Lisbon is quickly becoming one of Europe’s trendiest destinations for a culinary adventure. The Portuguese capital offers a handful of fine dining restaurants celebrated for their Michelin stars, a bustling foodie market brought to you by the innovative team at Time Out, and a parade of must-try dishes and drinks that showcase the city’s unique taste of place.
If you’re the type of tourist who enjoys eating your way through a destination on holiday book yourself an authentic food tour with in-the-know experts at Your Lisbon. The bespoke tour operator is run by Amylee Silva, a Portuguese Torontonian who has taken her passion for good food and impeccably curated travel experiences to the streets of Lisbon.
Food Tour of Lisbon
Have you ever wanted to travel through a city so uniquely that it felt like it was made just for you? Amylee explains, “It’s about discovering who you are as a traveller, learning your interests, clarifying what your goals are and creating an itinerary so thoughtfully designed that you don’t feel like you are travelling on an itinerary. The easiest way off the tourist path is to simply create your own.”
Amylee’s passion for discovering good food runs deep, “As a kid my diet at home was always traditional Portuguese cuisine. I’ve been eating octopus and grilled fish since I can remember. Then I spent the majority of my teenage years and early twenties rolling dough and pastry at my parent’s Portuguese bakery. I have made thousands of custard tarts! When I broke out on my own, I opened not one but two independent pizzeria and ice cream parlour’s in Toronto. What I couldn’t find to eat growing up in a melting pot like Toronto, I discovered while travelling around the world. In my most recent past life, I was a travel agent for almost ten years specializing in private groups and custom adventures. I’ve eaten and advised clients on where to eat in over 50+ countries on all seven continents.”
Amylee spent an afternoon taking me on a tasty tour to explore Lisbon’s most celebrated sips and nibbles: from sampling the city’s OG custard tart, to forking through the world’s best slice of chocolate cake, and finishing it all off with swig of Anthony Bourdain’s much-loved cherry liqueur.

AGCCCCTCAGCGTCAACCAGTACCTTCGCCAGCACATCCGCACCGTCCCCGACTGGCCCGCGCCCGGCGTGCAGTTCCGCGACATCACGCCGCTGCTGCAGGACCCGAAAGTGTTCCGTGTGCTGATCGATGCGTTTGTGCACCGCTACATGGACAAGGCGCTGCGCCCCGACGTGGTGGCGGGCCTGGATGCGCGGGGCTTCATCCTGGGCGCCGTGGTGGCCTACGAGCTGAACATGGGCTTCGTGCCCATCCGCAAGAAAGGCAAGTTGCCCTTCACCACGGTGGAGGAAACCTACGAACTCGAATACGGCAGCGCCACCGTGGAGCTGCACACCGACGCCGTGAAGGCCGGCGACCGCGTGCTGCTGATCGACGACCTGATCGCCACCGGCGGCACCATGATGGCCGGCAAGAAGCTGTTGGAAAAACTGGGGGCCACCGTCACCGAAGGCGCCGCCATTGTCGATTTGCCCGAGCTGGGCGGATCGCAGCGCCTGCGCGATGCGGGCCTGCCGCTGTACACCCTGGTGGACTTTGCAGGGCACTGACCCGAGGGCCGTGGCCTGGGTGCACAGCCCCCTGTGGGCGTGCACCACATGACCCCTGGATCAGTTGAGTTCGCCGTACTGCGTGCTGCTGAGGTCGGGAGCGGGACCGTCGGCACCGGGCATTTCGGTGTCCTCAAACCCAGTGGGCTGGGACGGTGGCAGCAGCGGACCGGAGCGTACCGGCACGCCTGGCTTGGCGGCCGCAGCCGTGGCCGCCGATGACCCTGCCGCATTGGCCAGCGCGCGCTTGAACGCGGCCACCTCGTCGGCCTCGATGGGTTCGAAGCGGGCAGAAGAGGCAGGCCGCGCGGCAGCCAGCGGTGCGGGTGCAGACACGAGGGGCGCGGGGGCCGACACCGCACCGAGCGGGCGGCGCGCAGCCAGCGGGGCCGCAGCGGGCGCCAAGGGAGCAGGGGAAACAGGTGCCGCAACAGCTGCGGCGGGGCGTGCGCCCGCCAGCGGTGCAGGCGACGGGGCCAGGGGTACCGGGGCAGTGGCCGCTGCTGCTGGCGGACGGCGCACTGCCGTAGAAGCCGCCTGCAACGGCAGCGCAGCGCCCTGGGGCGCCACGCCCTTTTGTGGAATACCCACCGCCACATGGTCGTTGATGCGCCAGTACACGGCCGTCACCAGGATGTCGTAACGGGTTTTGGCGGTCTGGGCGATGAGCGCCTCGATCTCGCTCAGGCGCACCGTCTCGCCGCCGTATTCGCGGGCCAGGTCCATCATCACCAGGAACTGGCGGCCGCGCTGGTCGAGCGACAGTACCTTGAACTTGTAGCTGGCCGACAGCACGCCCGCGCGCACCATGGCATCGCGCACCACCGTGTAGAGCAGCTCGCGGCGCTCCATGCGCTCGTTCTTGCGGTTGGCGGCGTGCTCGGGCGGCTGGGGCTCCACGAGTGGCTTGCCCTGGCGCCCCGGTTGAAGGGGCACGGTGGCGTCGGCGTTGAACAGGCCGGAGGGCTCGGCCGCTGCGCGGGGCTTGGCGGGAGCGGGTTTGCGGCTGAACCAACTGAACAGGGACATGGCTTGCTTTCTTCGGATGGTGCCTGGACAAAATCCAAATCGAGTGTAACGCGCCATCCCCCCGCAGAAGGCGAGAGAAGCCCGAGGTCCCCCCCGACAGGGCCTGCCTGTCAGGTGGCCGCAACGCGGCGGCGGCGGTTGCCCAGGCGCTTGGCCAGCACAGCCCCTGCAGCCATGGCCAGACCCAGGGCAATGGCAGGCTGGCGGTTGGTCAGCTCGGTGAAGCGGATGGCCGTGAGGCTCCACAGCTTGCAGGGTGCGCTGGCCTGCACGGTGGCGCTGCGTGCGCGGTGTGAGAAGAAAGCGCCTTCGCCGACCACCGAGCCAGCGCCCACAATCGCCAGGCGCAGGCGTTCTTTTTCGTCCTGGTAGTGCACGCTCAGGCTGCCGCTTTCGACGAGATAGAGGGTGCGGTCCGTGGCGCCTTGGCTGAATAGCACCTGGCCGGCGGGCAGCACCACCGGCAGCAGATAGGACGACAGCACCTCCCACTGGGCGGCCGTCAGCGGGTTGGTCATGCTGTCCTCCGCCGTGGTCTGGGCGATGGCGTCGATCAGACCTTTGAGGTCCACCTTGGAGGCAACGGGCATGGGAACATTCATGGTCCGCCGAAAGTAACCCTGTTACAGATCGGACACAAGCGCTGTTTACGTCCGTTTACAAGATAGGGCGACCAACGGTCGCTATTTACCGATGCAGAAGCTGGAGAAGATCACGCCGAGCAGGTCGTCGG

Pasteis de Belem
Portugal’s must-try pastry is the custard tart and there’s no better place to crunch into the sweet treat than at Lisbon’s iconic Pasteis de Belem. The wildly popular bakery and cafe is located a stones throw from the jaw-dropping Jeronimos Monastery. Since 1837 monks have been serving these addictive sweets, known for their buttery meets crunchy crust which holds a divine creamy custard. The recipe, a national treasure, has been kept secret for over 200 years. Locals and curious tourists are willing to wait in long lines to devour the 20,000 tarts which are prepared here each day (in the summer that number can double). Enjoy the tart fresh out of the oven and sprinkle with cinnamon and icing sugar for a truly divine dessert experience.
Chocaholics looking to skip inside sweet nirvana find happiness at Landeau Chocolate. The popular cafe concept (with locations in Chiado and the LX Factory) serve up a sublime signature chocolate cake, which has been ranked by many top food and travel publications as the best slice on earth. The simply divine dessert features a rich chocolate sponge topped with creamy mousse and is dusted with top quality cocoa.
Mercearia Poco dos Negros
If you’re the kind of foodie who drools over gourmet grocery shops with shelves stacked full of local tins head to Mercearia Poço dos Negros. The petite gourmet grocery store sells only high-quality Portuguese products featuring colourful sardine tins, tuna patés, speciality regional cheeses, dried fruits and nuts, olive oil, and bottles from the country’s most celebrated boutique wine producers. The owner speaks fluent English so feel free to pop in and ask for a tasting. We sampled from three of the owners favourite port bottles while nibbling from a board topped with a wheel of chewy cheese, crunchy almonds and walnuts, and sweet dried figs.
The Ginjinha Bar
Made popular with tourists after Anthony Bourdain’s visit (though locals have always been in the know), The Ginjinha Bar is located to the east of Teatro Nacional Doña Maria II in Praça Dom Pedro IV Square. Ginjinha is a Portuguese liqueur made by infusing ginja berries, a type of sour cherry, in alcohol and adding sugar. A shot of the sweet drink costs just €1.20, and includes a few sour cherries at the bottom of your glass that you can chew on after you’ve sipped yourself silly.
Flor da Selva Roastery
Java junkies looking to get their caffeine fix in Lisbon will delight on a behind-the-scenes tour at Flor da Selva Roastery. Established in 1950 in Bairro da Madragoa, this family-owned small-scale coffee roasting company is known for crafting each batch the old fashioned way, over a wood-fire. Each day the company’s coffee experts use time honoured techniques to produce a top quality bean that can be enjoyed at Lisbon’s top cafes, restaurants and hotels. After watching the steaming beans pour out onto a whirling pan to cool you’ll sniff through sublime aromatics. A coffee lovers dream!
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